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The Sprawl-Health Connection

Many local communities are looking at ways they can modify land use policies that will actually encourage people to be more physically active.
October 8, 2004, 12pm PDT | Abhijeet Chavan | @legalaidtech
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"According to Dr. Frumkin, we can help people be more physically active by modifying business-as-usual, auto-oriented land use planning. One of the many studies on this topic was published in the March-April 2003 issue of the Annals of Behavioral Medicine. The paper concluded that people who live in neighborhoods where stores, schools and homes are within walking or cycling distance from each other make almost twice as many weekly trips on foot as residents of less "walkable" neighborhoods.""California can build in more opportunities for physical activity. The state is growing rapidly, and new subdivisions are popping up all over. Now is the time to stop and think about how these new neighborhoods might be built a little differently to encourage activities such as walking or bicycling. City Manager Gerald Johnson of Lincoln, in Northern California, has done just that..."This article also includes an interview with Dr. Richard Jackson, M.D., California State Public Health Officer about how the state can address physical inactivity and the obesity epidemic.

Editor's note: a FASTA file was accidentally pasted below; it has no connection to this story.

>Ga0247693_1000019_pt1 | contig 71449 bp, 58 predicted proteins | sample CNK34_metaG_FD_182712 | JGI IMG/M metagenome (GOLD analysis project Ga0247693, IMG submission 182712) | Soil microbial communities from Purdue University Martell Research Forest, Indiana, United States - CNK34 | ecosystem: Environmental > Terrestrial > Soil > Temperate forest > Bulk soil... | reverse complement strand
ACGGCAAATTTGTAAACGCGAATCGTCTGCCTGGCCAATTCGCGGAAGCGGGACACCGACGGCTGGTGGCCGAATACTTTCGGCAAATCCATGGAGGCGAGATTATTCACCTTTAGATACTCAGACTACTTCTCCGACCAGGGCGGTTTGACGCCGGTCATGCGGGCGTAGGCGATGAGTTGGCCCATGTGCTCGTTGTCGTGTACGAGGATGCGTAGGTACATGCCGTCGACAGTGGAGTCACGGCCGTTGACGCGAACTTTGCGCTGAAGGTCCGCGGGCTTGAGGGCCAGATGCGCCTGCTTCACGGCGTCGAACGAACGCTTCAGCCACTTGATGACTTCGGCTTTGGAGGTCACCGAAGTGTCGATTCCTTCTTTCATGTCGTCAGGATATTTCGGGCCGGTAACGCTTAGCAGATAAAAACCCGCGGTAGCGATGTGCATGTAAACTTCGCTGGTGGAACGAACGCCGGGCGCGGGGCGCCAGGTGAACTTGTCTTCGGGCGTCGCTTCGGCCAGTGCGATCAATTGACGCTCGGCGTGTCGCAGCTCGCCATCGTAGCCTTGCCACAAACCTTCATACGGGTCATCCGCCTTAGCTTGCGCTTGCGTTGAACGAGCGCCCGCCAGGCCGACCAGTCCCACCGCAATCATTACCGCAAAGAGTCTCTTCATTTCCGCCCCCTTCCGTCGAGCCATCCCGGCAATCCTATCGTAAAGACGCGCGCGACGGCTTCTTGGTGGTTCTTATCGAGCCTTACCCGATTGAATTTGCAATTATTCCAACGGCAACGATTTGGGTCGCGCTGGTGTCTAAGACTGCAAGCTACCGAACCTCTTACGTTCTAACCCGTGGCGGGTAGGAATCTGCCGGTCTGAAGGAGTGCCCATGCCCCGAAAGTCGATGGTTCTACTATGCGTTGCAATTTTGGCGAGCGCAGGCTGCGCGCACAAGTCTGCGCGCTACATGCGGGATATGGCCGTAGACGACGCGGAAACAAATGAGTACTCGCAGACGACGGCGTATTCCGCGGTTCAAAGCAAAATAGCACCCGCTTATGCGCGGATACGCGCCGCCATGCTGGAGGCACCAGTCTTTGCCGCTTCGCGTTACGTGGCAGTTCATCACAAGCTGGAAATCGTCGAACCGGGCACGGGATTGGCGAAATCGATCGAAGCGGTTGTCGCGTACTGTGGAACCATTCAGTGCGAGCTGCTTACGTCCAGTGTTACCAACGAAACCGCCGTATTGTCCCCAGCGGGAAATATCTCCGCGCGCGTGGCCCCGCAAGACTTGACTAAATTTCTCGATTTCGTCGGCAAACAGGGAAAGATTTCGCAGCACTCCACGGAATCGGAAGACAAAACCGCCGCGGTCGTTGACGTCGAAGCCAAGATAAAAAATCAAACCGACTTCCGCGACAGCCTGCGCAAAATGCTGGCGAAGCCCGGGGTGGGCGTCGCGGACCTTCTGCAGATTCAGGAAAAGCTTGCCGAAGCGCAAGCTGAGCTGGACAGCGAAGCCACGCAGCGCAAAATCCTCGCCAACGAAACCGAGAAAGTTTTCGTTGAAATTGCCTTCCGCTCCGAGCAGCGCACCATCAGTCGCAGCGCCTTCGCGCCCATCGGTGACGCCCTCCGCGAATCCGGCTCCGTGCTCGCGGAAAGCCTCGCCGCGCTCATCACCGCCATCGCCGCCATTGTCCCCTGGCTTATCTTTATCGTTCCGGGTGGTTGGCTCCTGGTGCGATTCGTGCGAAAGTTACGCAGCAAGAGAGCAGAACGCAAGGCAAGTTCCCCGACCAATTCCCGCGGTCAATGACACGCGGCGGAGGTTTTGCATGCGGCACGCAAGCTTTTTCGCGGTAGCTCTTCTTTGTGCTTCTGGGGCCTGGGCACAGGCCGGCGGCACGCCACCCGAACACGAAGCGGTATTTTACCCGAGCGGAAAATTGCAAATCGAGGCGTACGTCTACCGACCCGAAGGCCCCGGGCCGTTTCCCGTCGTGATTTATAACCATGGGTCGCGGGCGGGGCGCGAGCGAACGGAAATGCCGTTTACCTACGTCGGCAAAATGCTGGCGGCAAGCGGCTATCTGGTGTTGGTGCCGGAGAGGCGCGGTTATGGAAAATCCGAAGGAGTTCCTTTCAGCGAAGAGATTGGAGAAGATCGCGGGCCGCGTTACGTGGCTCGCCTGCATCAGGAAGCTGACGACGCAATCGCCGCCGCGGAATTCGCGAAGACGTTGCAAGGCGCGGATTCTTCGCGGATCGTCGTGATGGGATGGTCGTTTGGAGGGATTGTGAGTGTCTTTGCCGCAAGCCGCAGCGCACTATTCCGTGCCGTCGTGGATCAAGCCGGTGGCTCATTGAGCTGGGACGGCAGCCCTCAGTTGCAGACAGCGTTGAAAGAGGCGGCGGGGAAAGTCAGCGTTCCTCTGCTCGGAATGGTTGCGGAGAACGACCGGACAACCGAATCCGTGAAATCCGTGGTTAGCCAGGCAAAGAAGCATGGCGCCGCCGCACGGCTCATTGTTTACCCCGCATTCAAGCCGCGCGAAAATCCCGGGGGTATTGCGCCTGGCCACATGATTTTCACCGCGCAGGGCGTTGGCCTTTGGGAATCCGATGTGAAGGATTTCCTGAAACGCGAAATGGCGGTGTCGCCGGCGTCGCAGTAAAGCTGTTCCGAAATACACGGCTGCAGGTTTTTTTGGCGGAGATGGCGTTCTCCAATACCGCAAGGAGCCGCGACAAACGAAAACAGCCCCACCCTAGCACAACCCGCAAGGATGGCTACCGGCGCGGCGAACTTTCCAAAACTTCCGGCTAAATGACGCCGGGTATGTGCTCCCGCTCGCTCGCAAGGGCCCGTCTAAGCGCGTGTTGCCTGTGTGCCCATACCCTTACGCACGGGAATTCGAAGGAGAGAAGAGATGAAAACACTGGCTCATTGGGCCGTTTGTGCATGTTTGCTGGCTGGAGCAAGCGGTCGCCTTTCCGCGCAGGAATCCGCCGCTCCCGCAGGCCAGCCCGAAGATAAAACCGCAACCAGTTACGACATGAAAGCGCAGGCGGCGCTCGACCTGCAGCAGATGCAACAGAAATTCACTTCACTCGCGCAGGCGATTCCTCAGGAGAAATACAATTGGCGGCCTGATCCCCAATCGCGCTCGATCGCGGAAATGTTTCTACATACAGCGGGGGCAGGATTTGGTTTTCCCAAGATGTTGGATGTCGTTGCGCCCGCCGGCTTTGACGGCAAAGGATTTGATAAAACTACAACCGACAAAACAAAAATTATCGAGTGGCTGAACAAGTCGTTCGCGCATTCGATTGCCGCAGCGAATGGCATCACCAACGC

Thanks to Adam Marcus

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Published on Saturday, August 7, 2004 in Western City
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